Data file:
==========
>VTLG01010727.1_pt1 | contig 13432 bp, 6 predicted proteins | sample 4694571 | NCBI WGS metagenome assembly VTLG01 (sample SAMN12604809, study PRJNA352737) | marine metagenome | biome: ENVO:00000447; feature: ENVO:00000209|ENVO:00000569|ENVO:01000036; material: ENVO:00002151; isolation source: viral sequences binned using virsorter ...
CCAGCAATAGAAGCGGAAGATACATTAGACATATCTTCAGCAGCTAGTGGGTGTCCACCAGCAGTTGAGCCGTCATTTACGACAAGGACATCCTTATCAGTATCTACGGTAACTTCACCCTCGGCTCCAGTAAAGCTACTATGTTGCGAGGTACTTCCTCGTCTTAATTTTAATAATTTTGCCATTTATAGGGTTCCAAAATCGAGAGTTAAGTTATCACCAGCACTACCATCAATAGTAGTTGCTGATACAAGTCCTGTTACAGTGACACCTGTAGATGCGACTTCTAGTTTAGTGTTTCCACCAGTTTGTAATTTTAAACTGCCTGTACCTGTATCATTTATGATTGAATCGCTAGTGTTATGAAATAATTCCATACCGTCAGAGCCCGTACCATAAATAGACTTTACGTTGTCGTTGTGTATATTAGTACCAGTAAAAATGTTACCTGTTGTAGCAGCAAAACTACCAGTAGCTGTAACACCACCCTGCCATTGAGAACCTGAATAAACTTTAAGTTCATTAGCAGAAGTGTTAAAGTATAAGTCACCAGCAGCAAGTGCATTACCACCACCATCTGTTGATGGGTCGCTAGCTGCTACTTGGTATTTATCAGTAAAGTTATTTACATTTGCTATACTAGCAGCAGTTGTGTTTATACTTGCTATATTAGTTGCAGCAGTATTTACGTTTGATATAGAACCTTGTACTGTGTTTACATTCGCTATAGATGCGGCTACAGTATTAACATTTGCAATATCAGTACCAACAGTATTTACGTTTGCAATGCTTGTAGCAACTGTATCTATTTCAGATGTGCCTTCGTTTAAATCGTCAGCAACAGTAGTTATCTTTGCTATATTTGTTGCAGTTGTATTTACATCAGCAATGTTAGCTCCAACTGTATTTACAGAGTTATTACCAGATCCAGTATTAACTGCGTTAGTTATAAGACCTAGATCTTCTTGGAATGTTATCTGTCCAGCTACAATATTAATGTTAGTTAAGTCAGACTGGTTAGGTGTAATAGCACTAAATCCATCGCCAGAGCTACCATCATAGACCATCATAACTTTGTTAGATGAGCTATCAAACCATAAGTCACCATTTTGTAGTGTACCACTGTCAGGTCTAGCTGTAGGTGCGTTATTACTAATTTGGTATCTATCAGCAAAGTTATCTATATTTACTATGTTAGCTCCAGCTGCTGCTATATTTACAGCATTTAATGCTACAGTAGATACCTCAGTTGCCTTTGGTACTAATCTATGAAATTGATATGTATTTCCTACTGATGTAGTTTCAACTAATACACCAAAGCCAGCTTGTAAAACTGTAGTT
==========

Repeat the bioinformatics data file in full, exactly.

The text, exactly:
>VTLG01010727.1_pt1 | contig 13432 bp, 6 predicted proteins | sample 4694571 | NCBI WGS metagenome assembly VTLG01 (sample SAMN12604809, study PRJNA352737) | marine metagenome | biome: ENVO:00000447; feature: ENVO:00000209|ENVO:00000569|ENVO:01000036; material: ENVO:00002151; isolation source: viral sequences binned using virsorter ...
CCAGCAATAGAAGCGGAAGATACATTAGACATATCTTCAGCAGCTAGTGGGTGTCCACCAGCAGTTGAGCCGTCATTTACGACAAGGACATCCTTATCAGTATCTACGGTAACTTCACCCTCGGCTCCAGTAAAGCTACTATGTTGCGAGGTACTTCCTCGTCTTAATTTTAATAATTTTGCCATTTATAGGGTTCCAAAATCGAGAGTTAAGTTATCACCAGCACTACCATCAATAGTAGTTGCTGATACAAGTCCTGTTACAGTGACACCTGTAGATGCGACTTCTAGTTTAGTGTTTCCACCAGTTTGTAATTTTAAACTGCCTGTACCTGTATCATTTATGATTGAATCGCTAGTGTTATGAAATAATTCCATACCGTCAGAGCCCGTACCATAAATAGACTTTACGTTGTCGTTGTGTATATTAGTACCAGTAAAAATGTTACCTGTTGTAGCAGCAAAACTACCAGTAGCTGTAACACCACCCTGCCATTGAGAACCTGAATAAACTTTAAGTTCATTAGCAGAAGTGTTAAAGTATAAGTCACCAGCAGCAAGTGCATTACCACCACCATCTGTTGATGGGTCGCTAGCTGCTACTTGGTATTTATCAGTAAAGTTATTTACATTTGCTATACTAGCAGCAGTTGTGTTTATACTTGCTATATTAGTTGCAGCAGTATTTACGTTTGATATAGAACCTTGTACTGTGTTTACATTCGCTATAGATGCGGCTACAGTATTAACATTTGCAATATCAGTACCAACAGTATTTACGTTTGCAATGCTTGTAGCAACTGTATCTATTTCAGATGTGCCTTCGTTTAAATCGTCAGCAACAGTAGTTATCTTTGCTATATTTGTTGCAGTTGTATTTACATCAGCAATGTTAGCTCCAACTGTATTTACAGAGTTATTACCAGATCCAGTATTAACTGCGTTAGTTATAAGACCTAGATCTTCTTGGAATGTTATCTGTCCAGCTACAATATTAATGTTAGTTAAGTCAGACTGGTTAGGTGTAATAGCACTAAATCCATCGCCAGAGCTACCATCATAGACCATCATAACTTTGTTAGATGAGCTATCAAACCATAAGTCACCATTTTGTAGTGTACCACTGTCAGGTCTAGCTGTAGGTGCGTTATTACTAATTTGGTATCTATCAGCAAAGTTATCTATATTTACTATGTTAGCTCCAGCTGCTGCTATATTTACAGCATTTAATGCTACAGTAGATACCTCAGTTGCCTTTGGTACTAATCTATGAAATTGATATGTATTTCCTACTGATGTAGTTTCAACTAATACACCAAAGCCAGCTTGTAAAACTGTAGTT